Curiosities and Puzzlements

Get five intriguing links every Friday for free.


Use a personal email account if possible. District accounts may block the mailing list.

Creating A Culture of Curiosity

Many students don’t feel comfortable being curious at school. They’ve learned that asking a question might make them look foolish, slow down the class, or even upset the teacher. So if you want curious students, you have to retrain them to be curious again. You have to spend some time creating a culture of curiosity. This mailing list will give you some ammo.

Each week, you’ll get a list of five links to: fascinating images, interesting articles, and intriguing videos to share with your class.

Check out the past mailers here.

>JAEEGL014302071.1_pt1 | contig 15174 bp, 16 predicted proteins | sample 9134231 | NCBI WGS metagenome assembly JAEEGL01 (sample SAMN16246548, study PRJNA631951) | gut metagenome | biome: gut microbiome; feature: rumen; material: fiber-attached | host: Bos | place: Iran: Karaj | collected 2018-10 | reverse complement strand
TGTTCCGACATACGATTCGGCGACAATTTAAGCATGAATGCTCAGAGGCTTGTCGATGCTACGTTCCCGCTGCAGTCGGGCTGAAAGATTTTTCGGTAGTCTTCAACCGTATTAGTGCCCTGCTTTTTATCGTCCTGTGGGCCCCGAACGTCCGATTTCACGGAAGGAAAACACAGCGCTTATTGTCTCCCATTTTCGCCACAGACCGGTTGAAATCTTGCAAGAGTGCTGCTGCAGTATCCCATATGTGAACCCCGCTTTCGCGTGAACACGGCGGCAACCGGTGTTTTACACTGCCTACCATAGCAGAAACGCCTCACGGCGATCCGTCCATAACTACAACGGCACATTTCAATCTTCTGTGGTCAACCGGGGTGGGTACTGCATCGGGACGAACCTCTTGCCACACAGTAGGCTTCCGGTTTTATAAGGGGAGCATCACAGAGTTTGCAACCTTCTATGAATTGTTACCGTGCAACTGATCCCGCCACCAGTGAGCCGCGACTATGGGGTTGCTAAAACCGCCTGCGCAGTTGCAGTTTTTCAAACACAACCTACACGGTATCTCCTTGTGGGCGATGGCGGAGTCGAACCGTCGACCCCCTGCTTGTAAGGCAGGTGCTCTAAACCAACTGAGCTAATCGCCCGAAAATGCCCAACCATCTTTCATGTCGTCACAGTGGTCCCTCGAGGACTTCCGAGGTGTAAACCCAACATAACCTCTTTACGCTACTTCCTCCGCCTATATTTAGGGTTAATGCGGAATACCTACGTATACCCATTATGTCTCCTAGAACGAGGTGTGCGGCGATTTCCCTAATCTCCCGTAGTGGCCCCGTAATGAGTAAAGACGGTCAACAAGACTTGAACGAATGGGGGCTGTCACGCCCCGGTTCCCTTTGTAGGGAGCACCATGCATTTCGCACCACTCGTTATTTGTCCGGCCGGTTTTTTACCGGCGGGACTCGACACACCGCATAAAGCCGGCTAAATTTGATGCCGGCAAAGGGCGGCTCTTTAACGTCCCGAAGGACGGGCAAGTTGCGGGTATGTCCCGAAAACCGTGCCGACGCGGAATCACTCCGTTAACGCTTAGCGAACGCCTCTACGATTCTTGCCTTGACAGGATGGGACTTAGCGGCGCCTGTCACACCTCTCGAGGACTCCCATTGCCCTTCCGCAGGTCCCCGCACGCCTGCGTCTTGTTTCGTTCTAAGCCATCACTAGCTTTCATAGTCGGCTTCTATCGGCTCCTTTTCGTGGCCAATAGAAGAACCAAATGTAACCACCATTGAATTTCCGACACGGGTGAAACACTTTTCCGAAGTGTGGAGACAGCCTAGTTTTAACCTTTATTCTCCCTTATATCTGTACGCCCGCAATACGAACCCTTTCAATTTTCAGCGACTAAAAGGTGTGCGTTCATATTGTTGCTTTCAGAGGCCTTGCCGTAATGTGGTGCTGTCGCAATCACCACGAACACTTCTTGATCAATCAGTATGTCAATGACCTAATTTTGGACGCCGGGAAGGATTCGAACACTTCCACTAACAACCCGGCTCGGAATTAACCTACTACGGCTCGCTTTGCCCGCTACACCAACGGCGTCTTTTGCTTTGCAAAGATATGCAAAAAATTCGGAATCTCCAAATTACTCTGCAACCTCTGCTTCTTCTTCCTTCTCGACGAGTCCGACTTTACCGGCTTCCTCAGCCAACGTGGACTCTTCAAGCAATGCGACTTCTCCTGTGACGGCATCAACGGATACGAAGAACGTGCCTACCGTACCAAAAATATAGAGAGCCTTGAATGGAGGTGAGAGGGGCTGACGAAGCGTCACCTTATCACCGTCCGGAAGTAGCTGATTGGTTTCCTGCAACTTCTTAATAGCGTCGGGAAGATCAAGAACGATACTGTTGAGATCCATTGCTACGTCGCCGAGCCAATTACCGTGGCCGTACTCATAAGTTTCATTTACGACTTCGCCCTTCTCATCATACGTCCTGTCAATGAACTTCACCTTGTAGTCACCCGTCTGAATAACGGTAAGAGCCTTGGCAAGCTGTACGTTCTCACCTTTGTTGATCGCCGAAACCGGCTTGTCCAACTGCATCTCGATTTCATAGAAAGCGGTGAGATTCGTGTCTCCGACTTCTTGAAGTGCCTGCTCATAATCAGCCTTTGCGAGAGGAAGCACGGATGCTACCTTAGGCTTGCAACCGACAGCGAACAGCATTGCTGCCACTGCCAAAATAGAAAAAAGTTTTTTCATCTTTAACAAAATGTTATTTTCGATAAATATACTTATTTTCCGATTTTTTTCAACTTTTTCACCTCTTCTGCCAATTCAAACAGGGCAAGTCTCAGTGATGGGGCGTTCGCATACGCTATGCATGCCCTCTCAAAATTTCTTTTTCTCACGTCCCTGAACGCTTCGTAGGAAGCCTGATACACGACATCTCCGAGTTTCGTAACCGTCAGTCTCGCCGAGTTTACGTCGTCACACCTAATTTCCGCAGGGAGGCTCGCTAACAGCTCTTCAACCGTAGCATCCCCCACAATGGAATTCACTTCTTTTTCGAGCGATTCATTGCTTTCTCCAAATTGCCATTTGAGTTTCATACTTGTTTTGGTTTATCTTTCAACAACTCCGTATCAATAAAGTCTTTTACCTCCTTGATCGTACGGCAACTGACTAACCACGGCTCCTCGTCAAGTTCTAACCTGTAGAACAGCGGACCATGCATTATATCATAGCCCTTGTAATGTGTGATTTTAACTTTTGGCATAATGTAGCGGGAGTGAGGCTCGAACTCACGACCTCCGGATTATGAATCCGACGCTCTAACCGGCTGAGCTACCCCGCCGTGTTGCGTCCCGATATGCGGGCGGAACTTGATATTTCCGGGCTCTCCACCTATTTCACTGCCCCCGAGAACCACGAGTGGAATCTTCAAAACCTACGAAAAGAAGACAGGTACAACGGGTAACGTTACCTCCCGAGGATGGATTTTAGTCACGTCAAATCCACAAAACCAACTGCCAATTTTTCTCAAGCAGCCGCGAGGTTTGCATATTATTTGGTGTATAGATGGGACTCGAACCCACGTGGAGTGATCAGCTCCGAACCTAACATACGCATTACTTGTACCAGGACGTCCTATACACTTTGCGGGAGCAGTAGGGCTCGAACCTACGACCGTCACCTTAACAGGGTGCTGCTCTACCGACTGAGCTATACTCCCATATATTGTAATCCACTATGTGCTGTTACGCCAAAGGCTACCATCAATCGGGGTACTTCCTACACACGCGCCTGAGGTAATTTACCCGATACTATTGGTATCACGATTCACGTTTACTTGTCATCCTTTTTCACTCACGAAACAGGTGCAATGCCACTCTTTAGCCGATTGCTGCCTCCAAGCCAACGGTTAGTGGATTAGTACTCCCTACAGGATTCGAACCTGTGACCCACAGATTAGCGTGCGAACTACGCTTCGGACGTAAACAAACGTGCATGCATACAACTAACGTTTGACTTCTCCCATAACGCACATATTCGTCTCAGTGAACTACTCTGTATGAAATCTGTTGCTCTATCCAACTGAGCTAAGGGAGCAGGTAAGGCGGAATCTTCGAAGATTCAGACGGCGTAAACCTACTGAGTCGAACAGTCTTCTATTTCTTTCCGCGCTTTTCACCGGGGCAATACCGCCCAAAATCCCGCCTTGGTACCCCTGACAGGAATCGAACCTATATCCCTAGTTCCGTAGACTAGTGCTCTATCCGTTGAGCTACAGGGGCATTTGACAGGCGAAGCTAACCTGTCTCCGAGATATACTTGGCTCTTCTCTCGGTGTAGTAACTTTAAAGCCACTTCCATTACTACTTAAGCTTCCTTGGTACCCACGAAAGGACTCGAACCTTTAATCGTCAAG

What Do I Do With This?

Take two minutes, show one of the resources, and simply let your students ask questions. Let them wonder. Let them make unexpected connections and share personal experiences. For more ideas, read this article about tickling curiosity.

Don’t assign homework or create classwork out of these questions, or you’ll quench the fire.

If kids want to find the answer, they’ll find it on their own time. If not, then maybe it just wasn’t that interesting to them. And that’s fine.

Now, go back to the top and sign up.

Who Makes This?

I’m Ian Byrd, a former sixth-grade teacher. I write about gifted education at Byrdseed.com